Outdoor Afro: Making the Outdoors Inclusive

 

Heading into the outdoors feels like second nature to some of us. Rangle up a few buddies, throw your camp stove and headlamp in a backpack, and head out for the rock strewn trails you know and love. It’s that easy, except when it’s not. Geographical restrictions, lack of gear, and a general weariness of the outdoors have kept plenty of people from experiencing the wilderness. Rue Mapp and her organization, Outdoor Afro, are changing the status quo one outing at a time.

Whether talking policy change or paddling white water, Rue Mapp spreads her love of the outdoors with everyone she encounters.

Growing up in Northern California, Rue spent her formative years exploring the hills and ranches behind Oakland. She called it her “nature laboratory,” a hands-on-the-land experience where she watched the night sky rotate, rode bikes along country roads, watched fruit trees bloom and connected to nature. It was a cornerstone of her community and something she shared with the whole family – parents, grandparents, aunts, uncles and cousins. “We were never backcountry mountaineers, but we were an outdoor loving family” and that was enough to change her life forever.

Intent on changing the image of what the traditional “outdoor community” looked like, Rue started a blog in 2009 with the goal of getting more African Americans outside. Relying on social media, Rue built an outpost of knowledge and general understanding of all things outdoors. It became a community where people could share information and resources that might alleviate the stresses associated with actually getting outside. From first-time summits to the roasting their first s’mores over a city park grill, Outdoor Afro became a place where black people and nature meet. And as anyone who’s roasted their own s’more knows, one taste of the outdoors just leaves you hungry for more.

Engaging the whole family is a powerful step toward making the outdoors more inclusive and accessible.

In 2013, Rue rallied her first group of 13 leaders to connect African Americans to nature beyond the blogosphere. With representatives from across the country, Outdoor Afro leaders came together to train on everything from effective community engagement to tying knots. Armed with new skills and a super-duper support team, these leaders went back to their communities with the goal of getting whole families to get outside, just like Rue’s family had. Whether it was  hiking, whitewater rafting, yoga in the park or conservation efforts, every experience outdoors was a worthy and life-changing experience.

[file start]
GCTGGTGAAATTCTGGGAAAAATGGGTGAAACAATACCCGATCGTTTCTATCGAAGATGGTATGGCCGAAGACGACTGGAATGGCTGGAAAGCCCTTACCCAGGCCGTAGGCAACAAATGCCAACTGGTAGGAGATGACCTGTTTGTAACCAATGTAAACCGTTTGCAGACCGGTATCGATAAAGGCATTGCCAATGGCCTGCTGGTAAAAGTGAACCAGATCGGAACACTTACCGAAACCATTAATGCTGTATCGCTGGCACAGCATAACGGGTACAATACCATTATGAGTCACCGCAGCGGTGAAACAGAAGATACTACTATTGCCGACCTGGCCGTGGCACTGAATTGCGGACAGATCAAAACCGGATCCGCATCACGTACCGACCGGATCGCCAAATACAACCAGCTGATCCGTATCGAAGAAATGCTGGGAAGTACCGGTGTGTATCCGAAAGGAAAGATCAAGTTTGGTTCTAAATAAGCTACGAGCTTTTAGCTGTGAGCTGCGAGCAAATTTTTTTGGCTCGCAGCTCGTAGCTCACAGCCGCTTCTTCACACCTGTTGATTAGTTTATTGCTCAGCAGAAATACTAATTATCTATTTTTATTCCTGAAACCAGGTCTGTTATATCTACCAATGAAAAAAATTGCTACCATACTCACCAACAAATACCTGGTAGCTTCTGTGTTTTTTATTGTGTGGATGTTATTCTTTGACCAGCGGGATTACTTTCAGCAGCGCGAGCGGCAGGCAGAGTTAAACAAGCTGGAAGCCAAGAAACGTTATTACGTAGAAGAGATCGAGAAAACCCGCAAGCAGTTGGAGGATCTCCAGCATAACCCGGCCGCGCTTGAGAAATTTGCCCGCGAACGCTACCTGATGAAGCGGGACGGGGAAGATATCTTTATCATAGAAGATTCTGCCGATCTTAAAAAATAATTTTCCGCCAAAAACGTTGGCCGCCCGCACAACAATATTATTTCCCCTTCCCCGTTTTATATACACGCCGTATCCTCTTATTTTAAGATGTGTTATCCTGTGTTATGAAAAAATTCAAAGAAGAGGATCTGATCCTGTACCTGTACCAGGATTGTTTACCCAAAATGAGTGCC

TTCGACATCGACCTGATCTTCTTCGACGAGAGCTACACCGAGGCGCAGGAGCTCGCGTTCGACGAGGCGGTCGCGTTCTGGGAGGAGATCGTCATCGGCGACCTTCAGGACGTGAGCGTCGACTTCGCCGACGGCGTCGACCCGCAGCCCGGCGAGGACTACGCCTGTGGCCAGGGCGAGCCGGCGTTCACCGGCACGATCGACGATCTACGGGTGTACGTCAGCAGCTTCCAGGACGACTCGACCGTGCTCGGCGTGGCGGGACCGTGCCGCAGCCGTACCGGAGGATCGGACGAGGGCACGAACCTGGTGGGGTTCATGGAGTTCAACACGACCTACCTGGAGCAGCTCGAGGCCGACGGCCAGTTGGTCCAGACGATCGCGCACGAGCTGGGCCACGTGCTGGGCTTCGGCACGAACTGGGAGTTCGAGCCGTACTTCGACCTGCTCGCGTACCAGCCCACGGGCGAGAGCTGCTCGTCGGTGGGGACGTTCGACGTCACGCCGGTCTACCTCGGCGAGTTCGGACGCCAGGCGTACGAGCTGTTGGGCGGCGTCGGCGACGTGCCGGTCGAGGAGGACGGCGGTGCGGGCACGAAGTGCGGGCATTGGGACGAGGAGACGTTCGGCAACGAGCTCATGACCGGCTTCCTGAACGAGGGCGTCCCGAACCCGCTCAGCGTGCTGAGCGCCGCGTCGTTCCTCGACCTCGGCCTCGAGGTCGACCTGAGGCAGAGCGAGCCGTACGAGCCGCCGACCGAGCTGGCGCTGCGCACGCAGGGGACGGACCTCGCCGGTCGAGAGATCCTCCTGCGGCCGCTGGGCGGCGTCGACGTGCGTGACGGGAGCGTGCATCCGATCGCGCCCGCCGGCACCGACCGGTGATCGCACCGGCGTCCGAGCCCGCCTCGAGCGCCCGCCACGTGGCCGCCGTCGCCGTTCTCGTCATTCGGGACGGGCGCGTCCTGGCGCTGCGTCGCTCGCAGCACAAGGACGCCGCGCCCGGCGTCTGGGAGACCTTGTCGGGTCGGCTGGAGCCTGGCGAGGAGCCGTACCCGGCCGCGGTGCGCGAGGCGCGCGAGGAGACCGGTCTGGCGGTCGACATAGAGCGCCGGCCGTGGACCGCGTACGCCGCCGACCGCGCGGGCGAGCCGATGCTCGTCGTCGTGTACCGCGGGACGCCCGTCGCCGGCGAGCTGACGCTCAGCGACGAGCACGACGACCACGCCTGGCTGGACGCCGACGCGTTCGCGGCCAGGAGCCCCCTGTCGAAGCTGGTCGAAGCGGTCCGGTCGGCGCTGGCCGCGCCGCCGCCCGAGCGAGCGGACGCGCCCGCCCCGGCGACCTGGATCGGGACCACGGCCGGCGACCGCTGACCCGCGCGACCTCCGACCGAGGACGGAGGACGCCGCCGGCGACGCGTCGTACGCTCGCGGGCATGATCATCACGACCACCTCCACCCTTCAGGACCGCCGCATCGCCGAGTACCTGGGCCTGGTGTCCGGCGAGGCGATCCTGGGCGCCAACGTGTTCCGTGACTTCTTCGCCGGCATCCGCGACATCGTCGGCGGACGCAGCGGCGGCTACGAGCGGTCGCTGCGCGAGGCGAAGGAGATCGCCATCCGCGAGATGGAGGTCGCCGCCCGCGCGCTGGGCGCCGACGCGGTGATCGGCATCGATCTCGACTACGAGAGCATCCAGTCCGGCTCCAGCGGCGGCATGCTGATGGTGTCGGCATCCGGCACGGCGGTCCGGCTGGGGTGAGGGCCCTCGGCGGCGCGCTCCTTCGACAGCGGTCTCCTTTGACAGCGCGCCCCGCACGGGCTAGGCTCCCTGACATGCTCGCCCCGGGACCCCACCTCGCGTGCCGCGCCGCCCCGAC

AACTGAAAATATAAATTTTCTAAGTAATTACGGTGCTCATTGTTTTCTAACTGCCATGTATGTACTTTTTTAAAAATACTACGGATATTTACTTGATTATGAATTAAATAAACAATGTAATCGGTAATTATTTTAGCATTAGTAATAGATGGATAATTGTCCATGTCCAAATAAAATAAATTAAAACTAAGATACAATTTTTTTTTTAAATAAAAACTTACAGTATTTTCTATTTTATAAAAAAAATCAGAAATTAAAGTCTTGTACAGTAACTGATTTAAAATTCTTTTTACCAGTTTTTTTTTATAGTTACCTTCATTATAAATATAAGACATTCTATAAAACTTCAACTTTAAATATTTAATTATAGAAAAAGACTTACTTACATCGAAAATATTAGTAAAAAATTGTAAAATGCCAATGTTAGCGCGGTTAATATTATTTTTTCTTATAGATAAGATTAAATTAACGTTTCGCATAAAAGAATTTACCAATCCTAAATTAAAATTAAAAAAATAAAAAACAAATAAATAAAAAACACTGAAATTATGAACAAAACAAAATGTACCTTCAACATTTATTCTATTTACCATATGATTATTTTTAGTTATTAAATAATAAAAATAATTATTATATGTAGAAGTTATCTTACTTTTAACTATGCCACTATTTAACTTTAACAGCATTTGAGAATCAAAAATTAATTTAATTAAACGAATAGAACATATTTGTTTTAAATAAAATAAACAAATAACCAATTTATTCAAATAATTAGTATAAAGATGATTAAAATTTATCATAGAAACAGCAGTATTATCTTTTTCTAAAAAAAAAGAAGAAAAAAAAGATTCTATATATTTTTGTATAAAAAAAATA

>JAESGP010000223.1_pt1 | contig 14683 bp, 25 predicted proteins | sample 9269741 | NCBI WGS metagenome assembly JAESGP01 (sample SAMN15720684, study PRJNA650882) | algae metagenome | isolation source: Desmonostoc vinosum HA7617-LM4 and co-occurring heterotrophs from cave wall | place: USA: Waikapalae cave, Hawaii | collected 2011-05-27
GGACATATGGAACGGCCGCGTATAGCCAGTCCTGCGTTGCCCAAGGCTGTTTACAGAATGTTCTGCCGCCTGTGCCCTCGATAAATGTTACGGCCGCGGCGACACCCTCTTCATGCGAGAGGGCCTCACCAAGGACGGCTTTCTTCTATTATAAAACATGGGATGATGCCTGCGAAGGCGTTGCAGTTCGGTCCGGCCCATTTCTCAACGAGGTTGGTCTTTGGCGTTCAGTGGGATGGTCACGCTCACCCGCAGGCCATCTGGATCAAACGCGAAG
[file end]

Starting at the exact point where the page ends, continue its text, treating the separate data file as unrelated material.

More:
Outdoor Afro has expanded its leadership community to nearly every corner of the United States.

Rue’s efforts to establish community leaders has been an absolute smash. By 2015 her group of Outdoor Afro leaders had doubled, and 2017 has seen the group jump to nearly 70 leaders across more than 30 states. They’ve connected over 20,000 people to the outdoors, many for the first time. From conservation work to Healing Hikes, Outdoor Afro has become an outlet for people from all backgrounds to get outside in whatever capacity suits them best.

  From backcountry trips to city walks, all outdoor experiences, no matter how challenging, can be life-changing. 

If you want to get involved or join an Outdoor Afro meetup, there are tons of opportunities this Spring and Summer. If you’re looking to partner with Outdoor Afro (and trust us, you do), they’re all about connecting with like minded organizations to benefit access for all. As a brand and as individuals, we at Toad&Co find Rue and the whole Outdoor Afro vision to be totally inspiring. We believe in access for all and that all people deserve the right to explore, whether it be the local park or the tallest peak in the state. So good on ya Rue, and we can’t wait to see which mountains Outdoor Afro scales next!